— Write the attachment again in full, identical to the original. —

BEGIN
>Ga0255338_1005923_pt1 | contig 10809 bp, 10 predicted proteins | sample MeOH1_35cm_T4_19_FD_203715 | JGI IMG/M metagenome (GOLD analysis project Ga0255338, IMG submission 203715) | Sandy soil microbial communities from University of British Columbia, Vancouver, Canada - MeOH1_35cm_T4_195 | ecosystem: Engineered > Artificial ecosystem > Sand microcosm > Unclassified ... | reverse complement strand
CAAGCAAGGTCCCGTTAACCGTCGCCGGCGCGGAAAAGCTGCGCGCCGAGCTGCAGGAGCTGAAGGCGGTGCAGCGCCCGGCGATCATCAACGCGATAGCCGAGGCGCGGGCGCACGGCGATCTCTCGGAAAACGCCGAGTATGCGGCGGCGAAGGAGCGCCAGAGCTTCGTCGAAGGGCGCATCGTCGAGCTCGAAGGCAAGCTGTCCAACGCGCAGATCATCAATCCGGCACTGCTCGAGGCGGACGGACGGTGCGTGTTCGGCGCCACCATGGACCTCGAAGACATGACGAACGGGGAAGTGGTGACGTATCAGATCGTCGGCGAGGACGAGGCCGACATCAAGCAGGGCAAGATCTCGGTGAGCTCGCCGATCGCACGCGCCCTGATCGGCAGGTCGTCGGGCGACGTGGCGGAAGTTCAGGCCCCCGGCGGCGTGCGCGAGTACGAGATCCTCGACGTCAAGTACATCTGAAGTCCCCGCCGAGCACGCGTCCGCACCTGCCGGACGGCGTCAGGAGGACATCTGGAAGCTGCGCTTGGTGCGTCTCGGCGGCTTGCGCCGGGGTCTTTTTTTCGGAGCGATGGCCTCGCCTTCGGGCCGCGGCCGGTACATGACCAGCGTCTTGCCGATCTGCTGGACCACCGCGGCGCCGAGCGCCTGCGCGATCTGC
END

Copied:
>Ga0255338_1005923_pt1 | contig 10809 bp, 10 predicted proteins | sample MeOH1_35cm_T4_19_FD_203715 | JGI IMG/M metagenome (GOLD analysis project Ga0255338, IMG submission 203715) | Sandy soil microbial communities from University of British Columbia, Vancouver, Canada - MeOH1_35cm_T4_195 | ecosystem: Engineered > Artificial ecosystem > Sand microcosm > Unclassified ... | reverse complement strand
CAAGCAAGGTCCCGTTAACCGTCGCCGGCGCGGAAAAGCTGCGCGCCGAGCTGCAGGAGCTGAAGGCGGTGCAGCGCCCGGCGATCATCAACGCGATAGCCGAGGCGCGGGCGCACGGCGATCTCTCGGAAAACGCCGAGTATGCGGCGGCGAAGGAGCGCCAGAGCTTCGTCGAAGGGCGCATCGTCGAGCTCGAAGGCAAGCTGTCCAACGCGCAGATCATCAATCCGGCACTGCTCGAGGCGGACGGACGGTGCGTGTTCGGCGCCACCATGGACCTCGAAGACATGACGAACGGGGAAGTGGTGACGTATCAGATCGTCGGCGAGGACGAGGCCGACATCAAGCAGGGCAAGATCTCGGTGAGCTCGCCGATCGCACGCGCCCTGATCGGCAGGTCGTCGGGCGACGTGGCGGAAGTTCAGGCCCCCGGCGGCGTGCGCGAGTACGAGATCCTCGACGTCAAGTACATCTGAAGTCCCCGCCGAGCACGCGTCCGCACCTGCCGGACGGCGTCAGGAGGACATCTGGAAGCTGCGCTTGGTGCGTCTCGGCGGCTTGCGCCGGGGTCTTTTTTTCGGAGCGATGGCCTCGCCTTCGGGCCGCGGCCGGTACATGACCAGCGTCTTGCCGATCTGCTGGACCACCGCGGCGCCGAGCGCCTGCGCGATCTGC